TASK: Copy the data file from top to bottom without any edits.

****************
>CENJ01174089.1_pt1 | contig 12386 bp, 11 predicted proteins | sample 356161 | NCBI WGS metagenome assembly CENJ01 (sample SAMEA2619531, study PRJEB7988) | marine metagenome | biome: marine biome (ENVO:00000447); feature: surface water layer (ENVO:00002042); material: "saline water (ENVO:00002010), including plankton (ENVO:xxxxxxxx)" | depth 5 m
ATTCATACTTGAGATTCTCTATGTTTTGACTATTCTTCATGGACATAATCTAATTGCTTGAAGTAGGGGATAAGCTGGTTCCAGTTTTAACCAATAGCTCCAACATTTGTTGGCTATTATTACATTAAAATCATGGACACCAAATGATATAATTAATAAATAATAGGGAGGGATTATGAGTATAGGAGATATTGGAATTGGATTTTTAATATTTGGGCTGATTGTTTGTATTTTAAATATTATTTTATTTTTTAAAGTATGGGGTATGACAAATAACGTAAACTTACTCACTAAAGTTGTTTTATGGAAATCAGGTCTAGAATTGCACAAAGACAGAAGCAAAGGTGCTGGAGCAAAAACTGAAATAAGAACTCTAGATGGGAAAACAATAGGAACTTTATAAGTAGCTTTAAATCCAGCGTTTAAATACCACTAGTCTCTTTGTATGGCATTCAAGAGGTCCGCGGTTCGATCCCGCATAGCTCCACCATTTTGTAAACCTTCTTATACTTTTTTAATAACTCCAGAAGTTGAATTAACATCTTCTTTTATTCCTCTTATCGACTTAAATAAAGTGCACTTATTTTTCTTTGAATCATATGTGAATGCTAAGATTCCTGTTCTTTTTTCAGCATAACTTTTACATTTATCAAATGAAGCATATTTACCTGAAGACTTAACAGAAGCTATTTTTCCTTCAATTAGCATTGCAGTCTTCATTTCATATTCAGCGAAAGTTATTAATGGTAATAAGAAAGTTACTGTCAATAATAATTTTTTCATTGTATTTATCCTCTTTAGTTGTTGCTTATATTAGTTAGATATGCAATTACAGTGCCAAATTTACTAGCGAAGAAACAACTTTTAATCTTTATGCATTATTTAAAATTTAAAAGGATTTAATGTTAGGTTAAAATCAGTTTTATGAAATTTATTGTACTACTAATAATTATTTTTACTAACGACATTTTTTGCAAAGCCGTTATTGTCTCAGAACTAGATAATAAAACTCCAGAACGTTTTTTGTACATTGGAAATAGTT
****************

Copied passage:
>CENJ01174089.1_pt1 | contig 12386 bp, 11 predicted proteins | sample 356161 | NCBI WGS metagenome assembly CENJ01 (sample SAMEA2619531, study PRJEB7988) | marine metagenome | biome: marine biome (ENVO:00000447); feature: surface water layer (ENVO:00002042); material: "saline water (ENVO:00002010), including plankton (ENVO:xxxxxxxx)" | depth 5 m
ATTCATACTTGAGATTCTCTATGTTTTGACTATTCTTCATGGACATAATCTAATTGCTTGAAGTAGGGGATAAGCTGGTTCCAGTTTTAACCAATAGCTCCAACATTTGTTGGCTATTATTACATTAAAATCATGGACACCAAATGATATAATTAATAAATAATAGGGAGGGATTATGAGTATAGGAGATATTGGAATTGGATTTTTAATATTTGGGCTGATTGTTTGTATTTTAAATATTATTTTATTTTTTAAAGTATGGGGTATGACAAATAACGTAAACTTACTCACTAAAGTTGTTTTATGGAAATCAGGTCTAGAATTGCACAAAGACAGAAGCAAAGGTGCTGGAGCAAAAACTGAAATAAGAACTCTAGATGGGAAAACAATAGGAACTTTATAAGTAGCTTTAAATCCAGCGTTTAAATACCACTAGTCTCTTTGTATGGCATTCAAGAGGTCCGCGGTTCGATCCCGCATAGCTCCACCATTTTGTAAACCTTCTTATACTTTTTTAATAACTCCAGAAGTTGAATTAACATCTTCTTTTATTCCTCTTATCGACTTAAATAAAGTGCACTTATTTTTCTTTGAATCATATGTGAATGCTAAGATTCCTGTTCTTTTTTCAGCATAACTTTTACATTTATCAAATGAAGCATATTTACCTGAAGACTTAACAGAAGCTATTTTTCCTTCAATTAGCATTGCAGTCTTCATTTCATATTCAGCGAAAGTTATTAATGGTAATAAGAAAGTTACTGTCAATAATAATTTTTTCATTGTATTTATCCTCTTTAGTTGTTGCTTATATTAGTTAGATATGCAATTACAGTGCCAAATTTACTAGCGAAGAAACAACTTTTAATCTTTATGCATTATTTAAAATTTAAAAGGATTTAATGTTAGGTTAAAATCAGTTTTATGAAATTTATTGTACTACTAATAATTATTTTTACTAACGACATTTTTTGCAAAGCCGTTATTGTCTCAGAACTAGATAATAAAACTCCAGAACGTTTTTTGTACATTGGAAATAGTT